Our rituals have lost their power because we have ceded control over them to the priestly castes and to the state. Katherine’s funeral was one small step in the journey towards our reclaiming the right to create our own living rituals in ways that truly respect the individuality of the ones we are celebrating.

Jonathan Dawson is a sustainability educator based at the Findhorn Foundation in Scotland. He is seeking to weave some of the wisdom accrued in 20 years of working in Africa into more sustainable and joyful ways of living here in Europe. Jonathan is also a gardener and a story-teller and is President of the Global Ecovillage Network.
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The vitriol aimed at Hillary Clinton shows the fragility of women's half-won freedom

The more I understand about the way the world treats women, the more I feel the terror of it coming for me.

I’m worried about my age. I’m 36. There’s a line between my eyebrows that’s been making itself known for about the last six years. Every time I see a picture of myself, I automatically seek out the crease. One nick of Botox could probably get rid of it. Has my skin lost its smoothness and glow?

My bathroom shelf has gone from “busy” to “cluttered” lately with things designed to plump, purify and resurface. It’s all very pleasant, but there’s something desperate I know at the bottom of it: I don’t want to look my age.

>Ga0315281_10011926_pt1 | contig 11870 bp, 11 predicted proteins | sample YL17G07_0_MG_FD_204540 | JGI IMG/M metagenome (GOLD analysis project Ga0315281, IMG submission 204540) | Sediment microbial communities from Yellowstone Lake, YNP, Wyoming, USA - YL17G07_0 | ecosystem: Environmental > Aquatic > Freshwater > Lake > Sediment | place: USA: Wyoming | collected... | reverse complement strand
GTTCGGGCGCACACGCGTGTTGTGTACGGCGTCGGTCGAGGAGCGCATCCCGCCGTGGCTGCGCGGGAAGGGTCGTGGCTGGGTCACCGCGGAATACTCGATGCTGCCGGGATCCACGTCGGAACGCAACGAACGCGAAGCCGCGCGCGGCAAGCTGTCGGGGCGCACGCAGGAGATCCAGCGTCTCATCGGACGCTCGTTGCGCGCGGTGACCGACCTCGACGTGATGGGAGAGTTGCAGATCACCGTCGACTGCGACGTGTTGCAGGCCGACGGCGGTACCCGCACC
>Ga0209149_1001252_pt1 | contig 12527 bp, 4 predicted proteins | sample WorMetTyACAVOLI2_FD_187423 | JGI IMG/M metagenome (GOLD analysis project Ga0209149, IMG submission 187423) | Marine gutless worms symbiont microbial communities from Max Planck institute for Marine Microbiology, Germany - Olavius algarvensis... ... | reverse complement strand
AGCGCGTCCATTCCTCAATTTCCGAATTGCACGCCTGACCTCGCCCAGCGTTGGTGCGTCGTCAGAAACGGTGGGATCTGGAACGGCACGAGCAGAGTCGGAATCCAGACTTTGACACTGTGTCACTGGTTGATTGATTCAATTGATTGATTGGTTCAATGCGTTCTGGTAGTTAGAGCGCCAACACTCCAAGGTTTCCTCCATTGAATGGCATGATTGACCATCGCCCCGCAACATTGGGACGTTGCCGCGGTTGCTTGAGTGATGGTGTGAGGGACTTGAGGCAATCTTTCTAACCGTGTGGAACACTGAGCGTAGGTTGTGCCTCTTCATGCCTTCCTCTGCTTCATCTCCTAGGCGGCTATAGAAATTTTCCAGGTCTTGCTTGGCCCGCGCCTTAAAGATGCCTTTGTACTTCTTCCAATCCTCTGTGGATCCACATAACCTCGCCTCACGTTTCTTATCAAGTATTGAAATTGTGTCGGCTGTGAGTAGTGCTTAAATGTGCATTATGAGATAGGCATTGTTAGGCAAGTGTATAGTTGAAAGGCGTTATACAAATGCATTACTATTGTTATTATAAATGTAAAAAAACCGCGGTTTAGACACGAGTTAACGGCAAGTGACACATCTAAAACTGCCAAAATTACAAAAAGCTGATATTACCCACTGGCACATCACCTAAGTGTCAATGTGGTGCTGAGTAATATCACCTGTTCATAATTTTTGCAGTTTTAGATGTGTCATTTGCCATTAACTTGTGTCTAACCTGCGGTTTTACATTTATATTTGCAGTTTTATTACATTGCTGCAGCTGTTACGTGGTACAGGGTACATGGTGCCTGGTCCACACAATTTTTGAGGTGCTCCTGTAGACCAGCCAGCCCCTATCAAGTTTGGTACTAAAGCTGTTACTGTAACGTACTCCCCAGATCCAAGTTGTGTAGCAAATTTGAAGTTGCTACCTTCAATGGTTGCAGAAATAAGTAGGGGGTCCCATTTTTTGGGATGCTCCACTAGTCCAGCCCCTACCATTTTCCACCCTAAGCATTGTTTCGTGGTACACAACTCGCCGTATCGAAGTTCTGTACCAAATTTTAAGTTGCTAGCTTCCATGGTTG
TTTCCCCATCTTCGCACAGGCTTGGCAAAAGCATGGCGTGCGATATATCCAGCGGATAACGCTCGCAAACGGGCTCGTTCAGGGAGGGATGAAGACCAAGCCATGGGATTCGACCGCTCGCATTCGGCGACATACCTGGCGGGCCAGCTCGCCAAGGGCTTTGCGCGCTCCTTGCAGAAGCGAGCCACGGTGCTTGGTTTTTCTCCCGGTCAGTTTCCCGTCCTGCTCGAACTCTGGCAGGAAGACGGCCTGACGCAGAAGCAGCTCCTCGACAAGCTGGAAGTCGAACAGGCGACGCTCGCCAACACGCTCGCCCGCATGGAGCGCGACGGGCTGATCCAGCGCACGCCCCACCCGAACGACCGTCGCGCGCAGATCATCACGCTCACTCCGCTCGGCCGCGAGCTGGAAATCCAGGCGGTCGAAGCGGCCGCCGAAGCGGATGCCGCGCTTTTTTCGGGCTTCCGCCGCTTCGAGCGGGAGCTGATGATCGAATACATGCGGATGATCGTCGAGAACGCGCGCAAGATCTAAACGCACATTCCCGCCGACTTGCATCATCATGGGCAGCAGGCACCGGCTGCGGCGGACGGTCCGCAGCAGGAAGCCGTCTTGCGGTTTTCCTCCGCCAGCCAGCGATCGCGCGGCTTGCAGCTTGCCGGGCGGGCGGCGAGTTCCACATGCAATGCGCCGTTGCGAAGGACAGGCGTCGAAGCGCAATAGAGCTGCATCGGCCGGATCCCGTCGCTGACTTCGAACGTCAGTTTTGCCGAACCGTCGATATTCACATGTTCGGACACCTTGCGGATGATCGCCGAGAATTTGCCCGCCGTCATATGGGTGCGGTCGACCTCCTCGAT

You might think that being a feminist would help when it comes to doing battle with the beauty myth, but I don’t know if it has. The more I understand about the way the world treats women – and especially older women – the more I feel the terror of it coming for me. Look at the reaction to Hillary Clinton’s book. Too soon. Can’t she go quietly. Why won’t she own her mistakes.

Well Bernie Sanders put a book out the week after the presidential election – an election Clinton has said Sanders did not fully back her in –  and no one said “too soon” about that. (Side note: when it comes to not owning mistakes, Sanders’s Our Revolution deserves a category all to itself, being as how the entire thing was written under the erroneous impression that Clinton, not Trump, would be president.) Al Gore parlayed his loss into a ceaseless tour of activism with An Inconvenient Truth, and everyone seems fine with that. John McCain – Christ, everyone loves John McCain now.

But Hillary? Something about Hillary just makes people want to tell her to STFU. As Mrs Merton might have asked: “What is it that repulses you so much about the first female candidate for US president?” Too emotional, too robotic, too radical, too conservative, too feminist, too patriarchal – Hillary has been called all these things, and all it really means is she’s too female.

How many women can dance on the head of pin? None, that’s the point: give them a millimetre of space to stand in and shake your head sadly as one by one they fall off. Oh dear. Not this woman. Maybe the next one.

It’s in that last bit that that confidence racket being worked on women really tells: maybe the next one. And maybe the next one could be you! If you do everything right, condemn all the mistakes of the women before you (and condemn the women themselves too), then maybe you’ll be the one standing tippy-toe on the miniscule territory that women are permitted. I’m angry with the men who engage in Clinton-bashing. With the women, it’s something else. Sadness. Pity, maybe. You think they’ll let it be you. You think you’ve found the Right Kind of Feminism. But you haven’t and you never will, because it doesn’t exist.